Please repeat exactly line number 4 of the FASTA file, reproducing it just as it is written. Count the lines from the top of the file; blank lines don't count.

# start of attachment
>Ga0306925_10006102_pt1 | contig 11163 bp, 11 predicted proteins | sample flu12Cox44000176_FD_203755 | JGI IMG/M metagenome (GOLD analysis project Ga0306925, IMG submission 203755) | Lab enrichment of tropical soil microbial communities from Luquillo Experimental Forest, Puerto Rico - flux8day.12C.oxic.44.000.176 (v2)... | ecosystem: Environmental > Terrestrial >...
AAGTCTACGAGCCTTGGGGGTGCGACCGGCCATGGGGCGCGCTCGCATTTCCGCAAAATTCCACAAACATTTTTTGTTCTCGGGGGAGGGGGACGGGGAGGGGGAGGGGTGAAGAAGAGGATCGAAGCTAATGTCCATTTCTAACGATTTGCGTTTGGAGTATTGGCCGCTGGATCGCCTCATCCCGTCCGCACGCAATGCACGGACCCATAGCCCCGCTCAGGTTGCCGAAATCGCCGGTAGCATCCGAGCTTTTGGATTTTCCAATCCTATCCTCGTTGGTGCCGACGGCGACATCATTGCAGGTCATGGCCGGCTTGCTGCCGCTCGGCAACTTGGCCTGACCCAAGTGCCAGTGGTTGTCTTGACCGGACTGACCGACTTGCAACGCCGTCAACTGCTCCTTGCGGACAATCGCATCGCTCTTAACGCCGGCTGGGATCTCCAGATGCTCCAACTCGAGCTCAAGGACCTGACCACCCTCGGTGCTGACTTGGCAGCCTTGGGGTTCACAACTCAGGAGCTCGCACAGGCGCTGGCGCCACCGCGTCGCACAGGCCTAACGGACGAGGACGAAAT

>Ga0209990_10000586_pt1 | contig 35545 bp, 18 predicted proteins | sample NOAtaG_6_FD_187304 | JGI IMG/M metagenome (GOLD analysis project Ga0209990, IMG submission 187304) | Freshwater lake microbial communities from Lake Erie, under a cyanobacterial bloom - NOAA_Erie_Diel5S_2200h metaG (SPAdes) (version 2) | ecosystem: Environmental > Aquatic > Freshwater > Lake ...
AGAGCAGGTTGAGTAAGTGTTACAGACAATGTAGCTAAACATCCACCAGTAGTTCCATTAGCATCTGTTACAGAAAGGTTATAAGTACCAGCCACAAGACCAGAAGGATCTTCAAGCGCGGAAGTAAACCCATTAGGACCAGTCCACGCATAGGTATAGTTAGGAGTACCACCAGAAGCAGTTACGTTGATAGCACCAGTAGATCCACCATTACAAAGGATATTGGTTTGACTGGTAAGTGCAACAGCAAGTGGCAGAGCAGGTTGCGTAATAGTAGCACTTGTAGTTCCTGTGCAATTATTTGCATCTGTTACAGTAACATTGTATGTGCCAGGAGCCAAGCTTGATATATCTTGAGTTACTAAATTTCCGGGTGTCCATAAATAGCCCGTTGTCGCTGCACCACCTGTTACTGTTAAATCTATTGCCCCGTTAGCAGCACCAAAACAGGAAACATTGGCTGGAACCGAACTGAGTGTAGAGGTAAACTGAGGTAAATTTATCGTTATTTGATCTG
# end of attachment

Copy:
AGAGCAGGTTGAGTAAGTGTTACAGACAATGTAGCTAAACATCCACCAGTAGTTCCATTAGCATCTGTTACAGAAAGGTTATAAGTACCAGCCACAAGACCAGAAGGATCTTCAAGCGCGGAAGTAAACCCATTAGGACCAGTCCACGCATAGGTATAGTTAGGAGTACCACCAGAAGCAGTTACGTTGATAGCACCAGTAGATCCACCATTACAAAGGATATTGGTTTGACTGGTAAGTGCAACAGCAAGTGGCAGAGCAGGTTGCGTAATAGTAGCACTTGTAGTTCCTGTGCAATTATTTGCATCTGTTACAGTAACATTGTATGTGCCAGGAGCCAAGCTTGATATATCTTGAGTTACTAAATTTCCGGGTGTCCATAAATAGCCCGTTGTCGCTGCACCACCTGTTACTGTTAAATCTATTGCCCCGTTAGCAGCACCAAAACAGGAAACATTGGCTGGAACCGAACTGAGTGTAGAGGTAAACTGAGGTAAATTTATCGTTATTTGATCTG